Energy-drink expert Monster Beverage (NASDAQ:MNST) reported third-quarter results last week. With 15% year-over-year earnings growth and 11% higher sales, the company edged out Wall Street's estimates across the board. The stock jumped as much as 8.6% higher the next day before calming down to a 2.7% gain at the ringing of the closing bell.

Those are the headline figures you'll see all over the place. Let's take a closer look at Monster's quarterly report and earnings call, where we're likely to find the real meat of this market-moving event. Going that extra mile helps you separate truly great companies from lesser wannabes.

A man with a megaphone stands separated from a large crowd.

Are you listening to what Monster's management is saying? Image source: Getty Images.

1. International expansion

The company moved its energy drinks to Coca-Cola's (NYSE:KO) global bottling and distribution network in three new markets during the third quarter, namely Honduras, El Salvador, and the Dominican Republic. More territories will follow in the fourth quarter and beyond. The lower-priced Predator drink launched in Slovakia and Botswana with more Eastern European and African territories to follow. The Chinese product portfolio was expanded by two flavors, and Sweden got its first shipment of Reign Total Body Fuel.

In other words, Monster is putting its back into a global expansion strategy. This makes perfect sense, because the lion's share of Monster's business takes place in a fairly saturated domestic market.

The U.S. and Canada accounted for 69% of total third-quarter sales, compared with 75% in the year-ago period. Monster got there by expanding sales by more than 40% year over year in the Asian and Latin American segments, posting 34% revenue growth in the Europe, Middle East, and Africa division, and notching a modest 3% increase in the domestic market.

2. Buybacks

On the eve of this report, Monster's board of directors added $500 million to the company's share buyback policy. Using up the full amount would retire approximately 1.6% of Monster's total share count at current prices. It would also consume roughly 46% of the company's annual free cash flows.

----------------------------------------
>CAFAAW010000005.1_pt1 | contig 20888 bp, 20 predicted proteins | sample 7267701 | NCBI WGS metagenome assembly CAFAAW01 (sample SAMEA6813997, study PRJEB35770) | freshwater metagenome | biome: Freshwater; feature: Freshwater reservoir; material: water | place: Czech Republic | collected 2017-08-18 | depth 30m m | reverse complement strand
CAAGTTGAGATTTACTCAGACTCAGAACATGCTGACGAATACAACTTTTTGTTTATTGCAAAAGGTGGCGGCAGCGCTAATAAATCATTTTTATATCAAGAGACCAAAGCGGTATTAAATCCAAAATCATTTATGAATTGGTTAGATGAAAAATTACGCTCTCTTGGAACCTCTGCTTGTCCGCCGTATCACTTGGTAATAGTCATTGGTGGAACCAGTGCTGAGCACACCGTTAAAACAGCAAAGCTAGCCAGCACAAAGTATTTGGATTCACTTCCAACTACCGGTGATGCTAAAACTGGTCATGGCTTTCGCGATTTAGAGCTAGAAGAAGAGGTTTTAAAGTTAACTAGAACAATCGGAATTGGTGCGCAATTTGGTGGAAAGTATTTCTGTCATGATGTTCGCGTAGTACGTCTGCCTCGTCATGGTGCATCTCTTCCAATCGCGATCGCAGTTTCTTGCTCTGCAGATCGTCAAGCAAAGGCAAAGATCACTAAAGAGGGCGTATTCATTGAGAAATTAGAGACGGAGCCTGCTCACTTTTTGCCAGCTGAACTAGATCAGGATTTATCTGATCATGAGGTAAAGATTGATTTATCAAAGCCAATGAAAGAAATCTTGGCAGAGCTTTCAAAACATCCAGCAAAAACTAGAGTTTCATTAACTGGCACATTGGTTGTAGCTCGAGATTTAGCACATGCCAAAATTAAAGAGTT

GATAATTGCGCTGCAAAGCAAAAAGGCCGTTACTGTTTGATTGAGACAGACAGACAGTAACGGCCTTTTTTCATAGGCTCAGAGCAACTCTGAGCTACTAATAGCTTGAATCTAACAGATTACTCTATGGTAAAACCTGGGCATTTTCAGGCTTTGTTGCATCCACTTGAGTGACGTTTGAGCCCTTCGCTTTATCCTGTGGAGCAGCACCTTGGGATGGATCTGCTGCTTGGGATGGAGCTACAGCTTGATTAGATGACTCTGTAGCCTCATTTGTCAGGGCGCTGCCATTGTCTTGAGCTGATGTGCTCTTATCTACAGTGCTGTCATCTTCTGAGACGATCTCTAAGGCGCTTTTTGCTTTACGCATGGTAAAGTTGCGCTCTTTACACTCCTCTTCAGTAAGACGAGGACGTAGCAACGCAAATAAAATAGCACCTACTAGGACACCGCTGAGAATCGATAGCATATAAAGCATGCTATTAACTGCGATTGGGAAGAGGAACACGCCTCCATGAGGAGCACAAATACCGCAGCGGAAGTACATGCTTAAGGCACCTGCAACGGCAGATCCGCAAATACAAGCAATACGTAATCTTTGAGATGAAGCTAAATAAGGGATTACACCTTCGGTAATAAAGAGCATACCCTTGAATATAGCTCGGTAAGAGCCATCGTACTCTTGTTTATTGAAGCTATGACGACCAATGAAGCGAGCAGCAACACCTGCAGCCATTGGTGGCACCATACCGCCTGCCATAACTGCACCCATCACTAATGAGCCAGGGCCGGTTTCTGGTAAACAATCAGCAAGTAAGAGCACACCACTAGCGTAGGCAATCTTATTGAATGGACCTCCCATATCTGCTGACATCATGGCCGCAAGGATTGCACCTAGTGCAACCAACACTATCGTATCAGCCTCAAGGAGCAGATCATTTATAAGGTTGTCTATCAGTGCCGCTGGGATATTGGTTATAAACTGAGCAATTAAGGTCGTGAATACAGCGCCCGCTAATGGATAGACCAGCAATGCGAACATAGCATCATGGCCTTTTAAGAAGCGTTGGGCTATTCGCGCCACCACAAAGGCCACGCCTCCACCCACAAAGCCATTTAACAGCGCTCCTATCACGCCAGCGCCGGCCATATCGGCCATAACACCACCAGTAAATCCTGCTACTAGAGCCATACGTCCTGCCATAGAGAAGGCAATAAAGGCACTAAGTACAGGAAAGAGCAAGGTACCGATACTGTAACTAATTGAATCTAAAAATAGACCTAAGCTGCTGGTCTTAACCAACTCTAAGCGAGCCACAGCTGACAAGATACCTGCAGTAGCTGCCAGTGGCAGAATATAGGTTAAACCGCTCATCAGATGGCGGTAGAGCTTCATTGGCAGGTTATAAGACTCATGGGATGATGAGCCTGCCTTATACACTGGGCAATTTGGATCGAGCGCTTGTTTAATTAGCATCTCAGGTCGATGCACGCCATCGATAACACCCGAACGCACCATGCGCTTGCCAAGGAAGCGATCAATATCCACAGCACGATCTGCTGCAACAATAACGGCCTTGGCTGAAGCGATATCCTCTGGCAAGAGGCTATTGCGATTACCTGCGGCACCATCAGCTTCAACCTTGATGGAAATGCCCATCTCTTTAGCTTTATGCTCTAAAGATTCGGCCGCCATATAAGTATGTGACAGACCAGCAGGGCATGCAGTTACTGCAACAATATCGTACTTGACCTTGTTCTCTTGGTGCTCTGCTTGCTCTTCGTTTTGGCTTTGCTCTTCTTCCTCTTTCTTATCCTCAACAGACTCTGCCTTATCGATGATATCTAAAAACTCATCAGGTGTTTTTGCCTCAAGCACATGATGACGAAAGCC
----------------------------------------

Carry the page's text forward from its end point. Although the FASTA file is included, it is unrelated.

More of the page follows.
That might sound like a lot, and I do agree that we're looking at a significant shareholder-friendly investment here. But it's not a very large commitment in the context of Monster's buyback history.

Monster Energy has invested $393 million in net share repurchases in 2019, which was a large step down from $1.3 billion in 2018. The company took it relatively easy with a $308 million buyback budget in 2017, but 2016 saw a $2.2 billion splurge.

The company has returned billions of dollars to shareholders in the form of buybacks in recent years, and that policy continues today. So a $500 bump in the budget is nice, widely expected, and nothing unusual.

3. Lawsuits and Monster cannibalism

Last year, Monster Beverage's drinks combined for a 38% share of the domestic energy drink market. Privately held Vital Pharma quintupled its sales of a workout-boosting energy drink named Bang in 2018 but was still sent home with just a 1.9% slice of the market. Monster saw this fast-growing challenger as a threat and quickly released its own take on Vital Pharma's concept of energy drinks for workout sessions. That product, Reign Total Body Fuel, held a 3% market share in the third quarter, having launched as recently as the first quarter of 2019.

On the earnings call, Monster CEO Rodney Sacks reported that Monster sales fell 5% year over year, losing revenue to Bang and its own Reign drink.

"Monster's share [in the third quarter] decreased 4.1 share points to 33.5% and Reign's share was 3%," Sacks said. "Bang's share increased 4.2 points to 8.2%."

So a competitor inspired Monster to launch a new type of product, which is doing well but still collects lower revenues than the third-party original. Workout-related energy drinks are reshaping Monster's product mix both from external sources and Reign cannibalizing the larger Monster brand.

Monster and Vital Pharma are battling each other in court, where Vital Pharma claims the larger rival's Reign product infringes on its trademark rights. Monster, in turn, argues that the Bang drink is being promoted by false advertising claims. Both lawsuits are ongoing, and Vital Pharma wants to up the stakes by introducing a new drink using Monster's Reign brand.

Things are getting heated over here. Bang vs. Reign is a high-stakes battle with serious money on the line, and any settlement or final verdict in the related lawsuits could decide the outcome of that fight in a hurry. There was no game-changing news on that front in the third quarter, but Monster Beverage investors need to keep an eye on this rivalry.